“Oh, you knoooow that we’ll be there!”

Showing the world that heavy metal bands and fans aren’t a bunch of assholes, Jimmy Bain and Vivian Campbell of Dio came up with the concept for Hear N’ Aid.

The main track, “Stars”, by Hear N’ Aid is a tour-de-force. Written by Bain, Campbell and Dio, this is essentially an epic extended track with a soft intro and heavy verses, and tons of guests. They assembled virtually every major metal singer who was willing and available to take part. That means you will hear Quiet Riot singers Kevin DuBrow and Paul Shortino (still with Ruff Cutt at the time) singing together for the first and only time in history! Rob Halford, Don Dokken, Eric Bloom, Geoff Tate, Dave Meniketti, and Dio himself all take lead vocal slots too.

When the guitar solo kicks in, prepared to be blown away. With Iron Maiden guitarists Dave Murray and Adrian Smith playing backing harmonies, you will hear the monstrous talents of George Lynch, Yngwie Malmsteen, Vivian Campbell, Craig Goldy, Neal Schon, Buck Dharma, Carloz Cavazo, Brad Gillis and Eddie Ojeda all taking a few bars. No charity track had ever attempted to assemble not just singers, but guitar players, on one track before.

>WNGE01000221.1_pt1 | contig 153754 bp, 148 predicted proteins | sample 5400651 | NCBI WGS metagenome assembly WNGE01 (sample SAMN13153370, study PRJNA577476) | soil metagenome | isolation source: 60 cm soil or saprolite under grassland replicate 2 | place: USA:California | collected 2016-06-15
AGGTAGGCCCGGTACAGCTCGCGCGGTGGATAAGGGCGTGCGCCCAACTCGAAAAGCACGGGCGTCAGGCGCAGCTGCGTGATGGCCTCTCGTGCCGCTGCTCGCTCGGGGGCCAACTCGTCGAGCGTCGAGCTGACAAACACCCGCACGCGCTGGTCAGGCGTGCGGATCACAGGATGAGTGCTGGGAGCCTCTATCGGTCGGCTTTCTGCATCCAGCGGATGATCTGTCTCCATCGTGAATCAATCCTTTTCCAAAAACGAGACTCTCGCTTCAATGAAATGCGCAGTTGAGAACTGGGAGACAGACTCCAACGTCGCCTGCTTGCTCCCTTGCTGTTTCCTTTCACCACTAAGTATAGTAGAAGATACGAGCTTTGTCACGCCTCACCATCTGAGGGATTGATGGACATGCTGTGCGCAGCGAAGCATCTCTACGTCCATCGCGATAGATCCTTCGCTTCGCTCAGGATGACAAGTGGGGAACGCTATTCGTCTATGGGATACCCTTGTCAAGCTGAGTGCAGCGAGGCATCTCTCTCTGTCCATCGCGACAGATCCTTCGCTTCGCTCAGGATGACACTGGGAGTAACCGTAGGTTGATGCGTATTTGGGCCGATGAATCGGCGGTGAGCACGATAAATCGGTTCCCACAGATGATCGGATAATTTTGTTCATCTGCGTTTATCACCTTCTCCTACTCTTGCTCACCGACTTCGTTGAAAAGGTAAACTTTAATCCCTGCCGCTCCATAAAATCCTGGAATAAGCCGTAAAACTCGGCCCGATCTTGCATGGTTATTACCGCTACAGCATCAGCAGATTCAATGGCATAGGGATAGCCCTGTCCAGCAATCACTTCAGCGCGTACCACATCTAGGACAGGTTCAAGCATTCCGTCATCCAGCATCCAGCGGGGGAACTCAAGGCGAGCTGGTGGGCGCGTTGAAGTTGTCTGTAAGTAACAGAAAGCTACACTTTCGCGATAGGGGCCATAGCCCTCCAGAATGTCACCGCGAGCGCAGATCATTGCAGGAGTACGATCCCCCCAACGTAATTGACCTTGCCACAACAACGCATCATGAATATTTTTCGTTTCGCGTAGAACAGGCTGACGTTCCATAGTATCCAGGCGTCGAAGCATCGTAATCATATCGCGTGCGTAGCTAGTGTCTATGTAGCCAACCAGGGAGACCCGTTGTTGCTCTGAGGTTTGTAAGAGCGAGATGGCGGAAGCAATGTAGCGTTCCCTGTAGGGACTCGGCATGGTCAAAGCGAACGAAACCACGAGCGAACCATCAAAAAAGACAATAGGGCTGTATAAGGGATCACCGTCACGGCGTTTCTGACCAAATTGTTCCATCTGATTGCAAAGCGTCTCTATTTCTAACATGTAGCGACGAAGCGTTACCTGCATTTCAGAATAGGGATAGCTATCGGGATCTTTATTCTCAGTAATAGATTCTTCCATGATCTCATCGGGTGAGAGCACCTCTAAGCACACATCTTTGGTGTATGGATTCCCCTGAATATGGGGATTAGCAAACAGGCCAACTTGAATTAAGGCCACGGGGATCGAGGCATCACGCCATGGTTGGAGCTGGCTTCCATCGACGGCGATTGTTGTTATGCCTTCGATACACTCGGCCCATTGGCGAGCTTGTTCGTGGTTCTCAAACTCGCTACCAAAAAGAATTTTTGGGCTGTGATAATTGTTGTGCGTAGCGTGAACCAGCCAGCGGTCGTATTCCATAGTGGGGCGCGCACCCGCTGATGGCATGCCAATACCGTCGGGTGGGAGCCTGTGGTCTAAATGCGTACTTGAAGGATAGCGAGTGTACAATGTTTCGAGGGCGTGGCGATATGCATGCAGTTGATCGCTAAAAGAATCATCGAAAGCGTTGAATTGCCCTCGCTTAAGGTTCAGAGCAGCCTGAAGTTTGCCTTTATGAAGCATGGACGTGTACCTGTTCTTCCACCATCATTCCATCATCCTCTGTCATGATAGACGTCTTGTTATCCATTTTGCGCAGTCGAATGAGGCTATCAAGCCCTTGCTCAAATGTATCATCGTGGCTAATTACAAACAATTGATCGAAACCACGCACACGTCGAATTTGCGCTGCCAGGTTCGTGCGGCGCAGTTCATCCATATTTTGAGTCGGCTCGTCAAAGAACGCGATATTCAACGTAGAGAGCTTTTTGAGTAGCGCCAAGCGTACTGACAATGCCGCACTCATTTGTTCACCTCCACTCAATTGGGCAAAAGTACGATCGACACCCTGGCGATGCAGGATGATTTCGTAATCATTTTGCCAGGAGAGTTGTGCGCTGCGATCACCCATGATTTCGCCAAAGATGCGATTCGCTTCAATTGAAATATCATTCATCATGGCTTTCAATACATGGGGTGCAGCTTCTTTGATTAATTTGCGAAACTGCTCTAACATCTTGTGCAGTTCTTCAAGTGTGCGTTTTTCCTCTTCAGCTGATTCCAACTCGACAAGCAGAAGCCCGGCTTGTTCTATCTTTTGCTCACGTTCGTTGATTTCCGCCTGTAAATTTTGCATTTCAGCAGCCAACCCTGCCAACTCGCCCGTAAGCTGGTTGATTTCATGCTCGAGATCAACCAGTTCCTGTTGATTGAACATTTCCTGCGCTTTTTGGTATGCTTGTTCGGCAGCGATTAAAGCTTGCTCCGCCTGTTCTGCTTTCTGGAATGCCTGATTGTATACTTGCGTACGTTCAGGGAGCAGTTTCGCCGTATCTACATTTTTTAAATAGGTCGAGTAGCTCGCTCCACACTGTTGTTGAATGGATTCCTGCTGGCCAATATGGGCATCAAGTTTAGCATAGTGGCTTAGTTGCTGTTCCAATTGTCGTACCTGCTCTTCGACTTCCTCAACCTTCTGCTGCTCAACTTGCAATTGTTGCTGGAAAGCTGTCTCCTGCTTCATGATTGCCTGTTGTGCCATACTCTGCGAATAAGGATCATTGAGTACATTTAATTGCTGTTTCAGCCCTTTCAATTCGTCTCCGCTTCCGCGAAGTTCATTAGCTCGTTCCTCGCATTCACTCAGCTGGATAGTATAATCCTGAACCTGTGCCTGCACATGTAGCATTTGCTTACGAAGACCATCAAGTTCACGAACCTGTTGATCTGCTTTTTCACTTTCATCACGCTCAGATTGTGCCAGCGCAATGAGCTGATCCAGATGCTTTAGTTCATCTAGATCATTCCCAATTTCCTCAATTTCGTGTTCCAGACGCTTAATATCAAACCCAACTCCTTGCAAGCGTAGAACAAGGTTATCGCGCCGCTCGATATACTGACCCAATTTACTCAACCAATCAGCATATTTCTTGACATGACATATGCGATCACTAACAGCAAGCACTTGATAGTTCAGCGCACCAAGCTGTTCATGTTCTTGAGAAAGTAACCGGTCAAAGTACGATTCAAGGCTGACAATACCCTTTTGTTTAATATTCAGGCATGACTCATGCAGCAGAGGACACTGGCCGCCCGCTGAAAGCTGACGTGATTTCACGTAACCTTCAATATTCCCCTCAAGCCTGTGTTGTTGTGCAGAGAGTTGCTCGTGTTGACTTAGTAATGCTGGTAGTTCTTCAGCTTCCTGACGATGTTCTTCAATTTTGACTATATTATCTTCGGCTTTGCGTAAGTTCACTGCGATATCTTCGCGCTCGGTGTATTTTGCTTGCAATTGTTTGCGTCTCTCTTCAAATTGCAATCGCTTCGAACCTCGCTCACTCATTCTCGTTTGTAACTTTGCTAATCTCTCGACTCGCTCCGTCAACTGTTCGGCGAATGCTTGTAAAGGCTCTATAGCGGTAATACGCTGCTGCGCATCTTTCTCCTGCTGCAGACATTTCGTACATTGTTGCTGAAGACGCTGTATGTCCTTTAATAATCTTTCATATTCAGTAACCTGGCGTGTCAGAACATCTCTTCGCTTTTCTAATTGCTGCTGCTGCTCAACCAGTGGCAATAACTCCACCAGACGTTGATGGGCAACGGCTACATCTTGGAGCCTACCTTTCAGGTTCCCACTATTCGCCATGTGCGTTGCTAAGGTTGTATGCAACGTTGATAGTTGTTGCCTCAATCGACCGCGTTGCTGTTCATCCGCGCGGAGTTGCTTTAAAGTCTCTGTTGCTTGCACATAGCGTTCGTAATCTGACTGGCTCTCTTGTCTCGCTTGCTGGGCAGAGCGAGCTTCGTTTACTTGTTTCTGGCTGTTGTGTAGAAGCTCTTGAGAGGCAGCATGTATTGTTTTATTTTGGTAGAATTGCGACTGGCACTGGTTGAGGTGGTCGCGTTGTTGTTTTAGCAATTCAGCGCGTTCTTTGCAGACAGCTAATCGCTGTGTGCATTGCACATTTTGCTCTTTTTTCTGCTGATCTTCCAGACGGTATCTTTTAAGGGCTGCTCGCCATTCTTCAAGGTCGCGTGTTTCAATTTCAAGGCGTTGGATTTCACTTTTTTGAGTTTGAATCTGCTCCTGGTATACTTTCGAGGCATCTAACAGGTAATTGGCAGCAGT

All this is backed by drummers, bassists and keyboard players from Dio and Quiet Riot. There are more backing singers than I can name, but most notably, Derek Smalls and David St. Hubbins from Spinal Tap. Of course.

The rest of the album is filled out by songs donated by bands who couldn’t take part in the song, but still wanted to help the starvation situation in Africa. Therefore you will get a live “Heaven’s On Fire” from Kiss, from their Animalize Live Uncensored home video. This is the only place that the audio track was released on. There is an unreleased live “Distant Early Warning” by Rush, and rare ones by Scorpions and Accept as well.

Tracklist:
1.Hear ‘n Aid – “Stars”
2.Accept – “Up to the Limit” (live)
3.Motörhead – “On the Road” (live)
4.Rush – “Distant Early Warning” (live)
5.Kiss – “Heaven’s on Fire” (live)
6.Jimi Hendrix – “Can You See Me”
7.Dio – “Hungry for Heaven” (live)
8.Y&T – “Go for the Throat”
9.Scorpions – “The Zoo” (live)

5/5 stars